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The isolated inferior glenohumeral labrum injury, anterior to posterior (the ILAP): A case series.

Irion V, Cheah M, Jones GL, Bishop JY - Int J Shoulder Surg (2015 Jan-Mar)

Bottom Line: Eleven of 12 patients (91.7%) had good or excellent scores.Ten of 12 patients (83.3%) had a feeling of stability in the shoulder.All 12 patients reached were satisfied with the procedure and would undergo surgery again in a similar situation.

View Article: PubMed Central - PubMed

Affiliation: Department of Orthopaedics, OSU Sports Medicine, The Ohio State University Wexner Medical Center, Columbus, OH, USA.

ABSTRACT

Introduction: We describe the presentation, exam findings, surgical repair techniques, and short-term outcomes in a series of patients with isolated inferior labral tears.

Materials and methods: A retrospective chart review was performed at a large academic medical center. Isolated inferior labral tears were defined as between the 4 o'clock and 8 o'clock position of the glenoid as determined by direct arthroscopic visualization. Tears that were smaller were also included but were required to cross the 6 o'clock point, having anterior and posterior components. Patients were excluded if they had any other pathology or treatment of the shoulder. 1-year follow-up was required.

Results: Of the 17 patients who met inclusion criteria for review, 12 were available for a minimum 1-year follow-up. Average total follow-up for patients to complete the phone interview/Oxford Shoulder Instability Score (OSIS) was an average of 37.7 months (range: 16-79 months). Postoperatively, all reported symptom improvement or resolution since surgery. The mean preoperative pain on a scale of 0-10 was 6.3 (range: 0-10). Mean postoperative pain on a scale of 0-10 was 2.25 (range: 0-5). Eleven of 12 patients (91.7%) had returned to the level of activity desired. The mean OSIS was 41.4 (median: 43; range: 27-47). Eleven of 12 patients (91.7%) had good or excellent scores. Ten of 12 patients (83.3%) had a feeling of stability in the shoulder. All 12 patients reached were satisfied with the procedure and would undergo surgery again in a similar situation.

Conclusions: We have presented our series of patients with isolated inferior labral injury, and have shown that when surgically treated, outcomes of this uncommon injury are good to excellent and a full return to sports can be expected.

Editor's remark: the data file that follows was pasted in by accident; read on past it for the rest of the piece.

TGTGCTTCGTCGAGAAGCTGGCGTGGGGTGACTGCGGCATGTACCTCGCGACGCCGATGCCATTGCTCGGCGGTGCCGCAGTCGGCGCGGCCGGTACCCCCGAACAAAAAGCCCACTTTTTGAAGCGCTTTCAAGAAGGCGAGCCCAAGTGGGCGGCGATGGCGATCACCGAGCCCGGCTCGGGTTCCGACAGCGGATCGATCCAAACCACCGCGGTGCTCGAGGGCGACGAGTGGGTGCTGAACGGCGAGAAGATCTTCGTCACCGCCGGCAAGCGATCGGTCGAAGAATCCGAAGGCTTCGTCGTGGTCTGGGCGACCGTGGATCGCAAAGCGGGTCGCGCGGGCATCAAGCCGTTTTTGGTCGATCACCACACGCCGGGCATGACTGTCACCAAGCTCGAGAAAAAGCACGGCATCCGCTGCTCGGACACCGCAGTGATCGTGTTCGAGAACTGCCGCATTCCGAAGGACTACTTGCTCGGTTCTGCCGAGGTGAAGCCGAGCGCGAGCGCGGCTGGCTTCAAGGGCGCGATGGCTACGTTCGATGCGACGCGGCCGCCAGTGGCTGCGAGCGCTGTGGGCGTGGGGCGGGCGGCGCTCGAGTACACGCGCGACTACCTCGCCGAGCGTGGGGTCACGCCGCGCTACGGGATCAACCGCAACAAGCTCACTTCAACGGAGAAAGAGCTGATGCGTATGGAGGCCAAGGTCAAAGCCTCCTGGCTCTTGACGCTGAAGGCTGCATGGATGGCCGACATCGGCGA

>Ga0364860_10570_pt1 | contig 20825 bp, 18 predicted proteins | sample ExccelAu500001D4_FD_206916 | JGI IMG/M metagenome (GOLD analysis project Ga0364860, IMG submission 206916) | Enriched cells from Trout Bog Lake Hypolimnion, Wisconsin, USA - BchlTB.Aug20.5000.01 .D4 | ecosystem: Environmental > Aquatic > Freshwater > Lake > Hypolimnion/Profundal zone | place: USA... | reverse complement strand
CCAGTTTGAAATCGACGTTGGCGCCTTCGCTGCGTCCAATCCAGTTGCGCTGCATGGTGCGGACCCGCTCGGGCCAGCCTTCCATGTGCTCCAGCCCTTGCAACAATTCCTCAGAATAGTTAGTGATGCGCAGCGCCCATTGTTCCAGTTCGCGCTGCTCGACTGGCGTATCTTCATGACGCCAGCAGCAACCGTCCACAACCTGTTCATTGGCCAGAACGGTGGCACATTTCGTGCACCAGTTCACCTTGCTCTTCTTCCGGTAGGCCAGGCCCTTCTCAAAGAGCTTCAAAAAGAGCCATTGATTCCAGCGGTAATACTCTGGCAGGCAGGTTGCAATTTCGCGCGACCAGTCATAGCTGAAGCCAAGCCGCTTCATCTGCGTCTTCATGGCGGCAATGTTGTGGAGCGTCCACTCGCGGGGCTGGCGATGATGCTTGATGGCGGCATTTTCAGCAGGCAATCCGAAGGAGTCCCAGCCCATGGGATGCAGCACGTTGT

No MeSH data available.


Related in: MedlinePlus

The double-loaded posterior anchor is tied to close down the posterior aspect of the tear
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Figure 3: The double-loaded posterior anchor is tied to close down the posterior aspect of the tear

Mentions: Next, attention was turned to placement of the anchors. As placement of an anchor at the 6 o'clock position is both a technical challenge and dangerous secondary to the proximity of the axillary nerve, our technique calls for placement of anterior and posterior anchors as low as possible in order to adequately stabilize the inferior labrum anteriorly and posteriorly so that it may heal at this low position. The anchors utilized were the Arthrex (Naples, FL, USA) 3.0 mm Bio-SutureTak®. The mean number of anchors used was 3.75, and the anchors were either single or double loaded. As the standard posterior portal creates difficulty in getting low enough on the glenoid, we used a percutaneous technique at a 5 or 7 o'clock position, localizing with an 18-gauge spinal needle first, to place posterior anchors. The placement of the anchors and use of the percutaneous posterior technique is demonstrated in Figure 2. The suture lasso (Arthrex, Naples, FL, USA) is used percutaneously to pass the sutures around the labrum. The sutures were shuttled through our cannula in the standard posterior portal and then tied sequentially in order to close the posterior aspect of the labral tear as seen in Figure 3. The arthroscope is placed in the posterior portal to visualize and work anteriorly. The anchors were then placed at the 6:30 and 5 o'clock positions, (anteriorly and posteriorly, respectively, as viewed on the left shoulder) remaining cognizant of the location of the axillary nerve. Subsequent anchors were then placed at the 4 and 8 o'clock positions if necessary. The sutures are then shuttled and tied through the cannulas in the standard fashion anteriorly [Figure 4]. The final labral repair after all sutures have been tied is shown in Figures 5 and 6. Postoperatively, the patient was placed in an UltraSling (DJO, Vista, CA, USA) for immobilization.